Courtesy of frequent commenter Red Five, a maddening and absolutely hilarious article:
Guessing C For Every Answer Is Now Enough To Pass The New York State Algebra Exam
My student, River, spent more time in the courtroom than the classroom last year. One Friday night in September, a drunk friend called and asked for a ride home from a party. River obliged. That’s a problem when you’re 14 years old. On his excellent adventure with his drunk friend, River drove over the landscaping of several local businesses and ended with his car in the woods caught in a web of maple sugaring lines. Things spiralled from there.Continue reading “RatS 24: Ed Knight – Guessing C on a NY Algebra Test”→
Tony Guttmann is a Very Big Shot. Tony is Emeritus Professor at the University of Melbourne and he can claim a dozen or so honorary letters: AM, FAA and so on. Tony was a valiant warrior during Curriculum War II, and he was The Hero of Curriculum War I, which was fought out in the early 90s. CWI was fought over the National Statements and Profiles, a proto-curriculum produced by CURASS, the precursor of ACARA. Nearing the end of CWI, Tony wrote an explanatory article for the MAV’s journal, Vinculum. (It was the pre-Pravda era.) Tony’s article is, for us at least, fascinating; both the parallels and the perpendiculars to CWII are striking. We reproduce Tony Guttmann’s article here, with Tony’s kind permission.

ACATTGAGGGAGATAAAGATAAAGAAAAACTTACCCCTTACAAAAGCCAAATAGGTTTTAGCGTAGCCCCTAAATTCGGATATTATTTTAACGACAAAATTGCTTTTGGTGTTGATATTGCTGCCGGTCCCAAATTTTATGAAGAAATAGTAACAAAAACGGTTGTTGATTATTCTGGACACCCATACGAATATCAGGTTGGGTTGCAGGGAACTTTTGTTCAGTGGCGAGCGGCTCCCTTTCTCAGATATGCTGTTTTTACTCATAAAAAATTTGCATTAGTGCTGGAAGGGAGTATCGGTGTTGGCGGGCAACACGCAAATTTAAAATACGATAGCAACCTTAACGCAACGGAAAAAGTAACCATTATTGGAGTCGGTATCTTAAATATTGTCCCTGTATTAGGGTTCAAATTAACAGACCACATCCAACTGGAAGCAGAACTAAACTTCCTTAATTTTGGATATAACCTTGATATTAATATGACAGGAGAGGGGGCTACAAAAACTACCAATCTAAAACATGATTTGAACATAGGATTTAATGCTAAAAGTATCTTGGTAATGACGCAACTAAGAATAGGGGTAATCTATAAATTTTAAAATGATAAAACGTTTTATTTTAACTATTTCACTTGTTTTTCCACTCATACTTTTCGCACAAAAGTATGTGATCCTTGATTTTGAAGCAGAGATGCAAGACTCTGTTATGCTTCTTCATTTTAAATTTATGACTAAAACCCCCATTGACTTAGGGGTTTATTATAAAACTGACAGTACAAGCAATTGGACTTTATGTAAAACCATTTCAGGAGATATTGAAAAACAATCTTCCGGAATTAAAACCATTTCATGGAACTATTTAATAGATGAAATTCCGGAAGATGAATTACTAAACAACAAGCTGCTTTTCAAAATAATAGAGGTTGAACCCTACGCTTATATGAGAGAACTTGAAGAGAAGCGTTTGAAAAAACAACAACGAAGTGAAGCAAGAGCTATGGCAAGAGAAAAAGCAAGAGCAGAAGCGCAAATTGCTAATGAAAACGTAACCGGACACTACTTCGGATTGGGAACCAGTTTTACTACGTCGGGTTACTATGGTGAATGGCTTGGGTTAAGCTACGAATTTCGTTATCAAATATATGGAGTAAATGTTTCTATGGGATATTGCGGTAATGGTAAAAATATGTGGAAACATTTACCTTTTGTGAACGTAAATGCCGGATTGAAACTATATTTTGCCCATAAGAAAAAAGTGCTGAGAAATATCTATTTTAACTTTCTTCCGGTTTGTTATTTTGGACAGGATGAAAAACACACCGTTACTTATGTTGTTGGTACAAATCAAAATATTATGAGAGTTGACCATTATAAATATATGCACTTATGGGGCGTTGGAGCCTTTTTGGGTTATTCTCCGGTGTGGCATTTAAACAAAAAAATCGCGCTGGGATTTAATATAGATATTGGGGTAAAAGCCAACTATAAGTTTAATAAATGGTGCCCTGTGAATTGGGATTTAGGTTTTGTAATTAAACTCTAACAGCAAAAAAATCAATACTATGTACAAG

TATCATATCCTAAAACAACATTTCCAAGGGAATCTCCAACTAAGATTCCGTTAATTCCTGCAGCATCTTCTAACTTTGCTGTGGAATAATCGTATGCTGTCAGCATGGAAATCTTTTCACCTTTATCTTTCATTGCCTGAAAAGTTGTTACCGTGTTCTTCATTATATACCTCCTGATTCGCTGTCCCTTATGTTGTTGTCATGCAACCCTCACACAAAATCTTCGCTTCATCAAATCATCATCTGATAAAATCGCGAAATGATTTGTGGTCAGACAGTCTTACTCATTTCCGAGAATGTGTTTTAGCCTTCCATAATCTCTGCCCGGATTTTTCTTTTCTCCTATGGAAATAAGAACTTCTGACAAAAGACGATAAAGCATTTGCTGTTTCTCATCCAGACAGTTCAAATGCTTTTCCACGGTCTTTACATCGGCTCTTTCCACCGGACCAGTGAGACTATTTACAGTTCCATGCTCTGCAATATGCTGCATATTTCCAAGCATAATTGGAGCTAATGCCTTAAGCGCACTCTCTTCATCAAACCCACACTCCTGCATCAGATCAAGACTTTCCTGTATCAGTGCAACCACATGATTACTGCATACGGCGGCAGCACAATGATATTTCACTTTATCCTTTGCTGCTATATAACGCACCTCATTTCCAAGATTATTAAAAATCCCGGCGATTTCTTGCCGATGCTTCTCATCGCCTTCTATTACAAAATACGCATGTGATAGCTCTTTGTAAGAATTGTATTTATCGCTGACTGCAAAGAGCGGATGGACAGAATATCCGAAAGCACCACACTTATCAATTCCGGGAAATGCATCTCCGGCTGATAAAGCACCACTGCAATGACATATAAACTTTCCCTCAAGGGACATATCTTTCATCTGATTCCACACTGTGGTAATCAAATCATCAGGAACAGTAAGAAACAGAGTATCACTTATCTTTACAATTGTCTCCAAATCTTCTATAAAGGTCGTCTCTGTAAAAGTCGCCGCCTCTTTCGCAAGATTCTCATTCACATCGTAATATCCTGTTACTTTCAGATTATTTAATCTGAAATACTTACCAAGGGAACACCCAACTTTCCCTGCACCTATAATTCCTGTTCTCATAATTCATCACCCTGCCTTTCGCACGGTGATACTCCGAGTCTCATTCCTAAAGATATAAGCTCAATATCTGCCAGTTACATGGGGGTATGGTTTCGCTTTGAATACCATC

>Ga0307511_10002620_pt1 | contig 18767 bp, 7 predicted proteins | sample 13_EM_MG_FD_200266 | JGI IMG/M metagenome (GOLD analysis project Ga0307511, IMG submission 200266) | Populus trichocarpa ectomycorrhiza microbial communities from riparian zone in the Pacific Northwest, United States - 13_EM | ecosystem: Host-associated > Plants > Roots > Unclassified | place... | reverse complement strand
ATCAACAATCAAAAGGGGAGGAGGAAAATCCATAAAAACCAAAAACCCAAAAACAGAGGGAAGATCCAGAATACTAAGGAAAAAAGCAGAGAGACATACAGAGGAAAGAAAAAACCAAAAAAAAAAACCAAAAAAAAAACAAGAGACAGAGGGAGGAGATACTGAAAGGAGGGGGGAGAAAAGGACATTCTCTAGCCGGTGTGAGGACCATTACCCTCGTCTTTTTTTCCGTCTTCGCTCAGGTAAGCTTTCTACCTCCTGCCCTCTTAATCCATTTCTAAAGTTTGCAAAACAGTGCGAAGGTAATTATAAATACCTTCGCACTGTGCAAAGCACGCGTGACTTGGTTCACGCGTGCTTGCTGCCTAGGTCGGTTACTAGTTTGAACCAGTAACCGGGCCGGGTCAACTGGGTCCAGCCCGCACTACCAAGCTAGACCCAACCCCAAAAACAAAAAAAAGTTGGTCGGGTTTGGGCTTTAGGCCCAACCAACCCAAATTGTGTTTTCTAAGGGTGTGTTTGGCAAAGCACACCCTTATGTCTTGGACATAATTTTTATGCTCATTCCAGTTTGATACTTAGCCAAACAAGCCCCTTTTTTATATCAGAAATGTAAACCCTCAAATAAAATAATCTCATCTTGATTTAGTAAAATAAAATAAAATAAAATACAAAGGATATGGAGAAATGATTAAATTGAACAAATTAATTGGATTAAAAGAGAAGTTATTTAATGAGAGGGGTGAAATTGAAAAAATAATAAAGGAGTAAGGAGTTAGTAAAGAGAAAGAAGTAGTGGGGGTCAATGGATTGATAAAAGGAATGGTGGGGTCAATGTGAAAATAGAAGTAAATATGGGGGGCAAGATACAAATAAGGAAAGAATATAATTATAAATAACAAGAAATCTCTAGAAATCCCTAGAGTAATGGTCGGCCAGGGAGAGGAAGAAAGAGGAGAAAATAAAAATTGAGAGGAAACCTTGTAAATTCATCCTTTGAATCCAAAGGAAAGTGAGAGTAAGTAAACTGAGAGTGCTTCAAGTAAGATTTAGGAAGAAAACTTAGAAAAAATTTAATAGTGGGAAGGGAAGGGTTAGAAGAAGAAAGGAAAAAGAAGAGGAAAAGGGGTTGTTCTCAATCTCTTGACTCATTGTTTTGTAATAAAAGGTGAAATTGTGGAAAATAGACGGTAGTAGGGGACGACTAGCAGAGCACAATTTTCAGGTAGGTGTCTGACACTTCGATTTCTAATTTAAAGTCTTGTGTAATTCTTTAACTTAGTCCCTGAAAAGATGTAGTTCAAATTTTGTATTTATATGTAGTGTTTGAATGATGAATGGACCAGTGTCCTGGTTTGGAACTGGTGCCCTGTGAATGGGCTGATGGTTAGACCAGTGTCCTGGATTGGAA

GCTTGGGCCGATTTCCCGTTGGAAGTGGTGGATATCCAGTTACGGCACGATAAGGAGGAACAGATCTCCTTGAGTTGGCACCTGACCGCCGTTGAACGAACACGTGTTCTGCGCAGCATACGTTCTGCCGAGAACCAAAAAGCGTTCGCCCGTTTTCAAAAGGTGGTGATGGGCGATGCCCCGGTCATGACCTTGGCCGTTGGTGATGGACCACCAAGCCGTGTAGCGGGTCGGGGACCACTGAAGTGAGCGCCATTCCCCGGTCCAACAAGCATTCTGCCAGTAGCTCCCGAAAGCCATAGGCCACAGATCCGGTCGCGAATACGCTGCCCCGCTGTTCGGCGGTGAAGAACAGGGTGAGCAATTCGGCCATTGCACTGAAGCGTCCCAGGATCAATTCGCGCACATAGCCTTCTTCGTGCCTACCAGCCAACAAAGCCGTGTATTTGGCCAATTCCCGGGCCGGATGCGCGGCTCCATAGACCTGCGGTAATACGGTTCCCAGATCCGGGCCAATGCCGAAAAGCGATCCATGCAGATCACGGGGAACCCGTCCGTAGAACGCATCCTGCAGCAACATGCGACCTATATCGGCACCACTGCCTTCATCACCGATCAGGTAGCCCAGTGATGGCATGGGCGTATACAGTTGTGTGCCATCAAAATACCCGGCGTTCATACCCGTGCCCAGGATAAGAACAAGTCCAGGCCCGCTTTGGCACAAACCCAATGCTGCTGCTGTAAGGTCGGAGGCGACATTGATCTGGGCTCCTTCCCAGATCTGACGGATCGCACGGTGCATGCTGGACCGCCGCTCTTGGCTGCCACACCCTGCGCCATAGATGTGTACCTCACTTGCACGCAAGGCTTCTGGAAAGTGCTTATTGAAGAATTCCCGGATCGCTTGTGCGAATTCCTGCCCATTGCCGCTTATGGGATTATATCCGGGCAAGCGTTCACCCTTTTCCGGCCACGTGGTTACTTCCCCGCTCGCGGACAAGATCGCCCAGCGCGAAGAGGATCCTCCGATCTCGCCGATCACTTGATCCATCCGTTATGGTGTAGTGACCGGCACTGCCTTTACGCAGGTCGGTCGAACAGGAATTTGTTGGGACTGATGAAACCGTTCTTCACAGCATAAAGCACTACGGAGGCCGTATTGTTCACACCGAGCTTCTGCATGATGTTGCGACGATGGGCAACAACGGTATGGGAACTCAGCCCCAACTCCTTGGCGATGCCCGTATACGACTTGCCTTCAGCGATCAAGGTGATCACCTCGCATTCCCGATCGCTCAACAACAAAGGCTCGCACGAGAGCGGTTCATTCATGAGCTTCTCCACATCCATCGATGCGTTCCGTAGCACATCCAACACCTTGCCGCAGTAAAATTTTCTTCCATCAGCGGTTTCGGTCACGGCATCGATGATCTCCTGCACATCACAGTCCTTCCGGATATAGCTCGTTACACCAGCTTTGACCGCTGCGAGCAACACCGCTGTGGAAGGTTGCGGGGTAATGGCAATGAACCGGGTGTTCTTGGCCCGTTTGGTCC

The following is an excerpt from Joseph Heller’s Catch 22. Heller’s novel was published sixty years ago, and thus has absolutely nothing to tell us about the modern world. We can’t even figure out why we thought to post it.
This one is courtesy of frequent commenter, wst. It’s really a PoSWW, but the ideas may be sufficiently unfamiliar for it to be worth encouraging WitCHlike discussion. It comes from the Cambridge textbook General Mathematics 1&2.
Suppose, hypothetically, you were asked to write 2000 words on What Went Wrong with Maths Ed – or just plain Ed – in, say, the last 50 years. What would you write? What are the major causes of that decline? What are the essential arguments and examples to support the actuality of the decline, and the reasons? Continue reading “What Went Wrong?”→
The Maths Ed World is of course full of people who have failed upwards, but Anthony Harradine is different; Anthony has succeeded downwards. Anthony long ago forwent a position of considerable apparatchik clout to instead Do Things That Matter. Anthony’s projects notably include Numerical Acumen and Mathscraft, but there is plenty, plenty more. Anthony Harradine is one of my, very few, maths ed heroes.
From time to time, I’ve had guest posts on this blog: see here, here, here, here and here. More accurately, these guest posts were pre-written articles that the authors agreed to be republished on the blog. In any case, I’m happy to contemplate more such posts, pre-written or otherwise, and I’m now inviting readers to consider this. Continue reading “Host Requests Posts by Guests”→
Again. At least this time I kind of know what a eulogy is. But for Jeff? He was way too young for this. And too weird, too unconventional. Anti-conventional. But here goes. Continue reading “Eulogy 2”→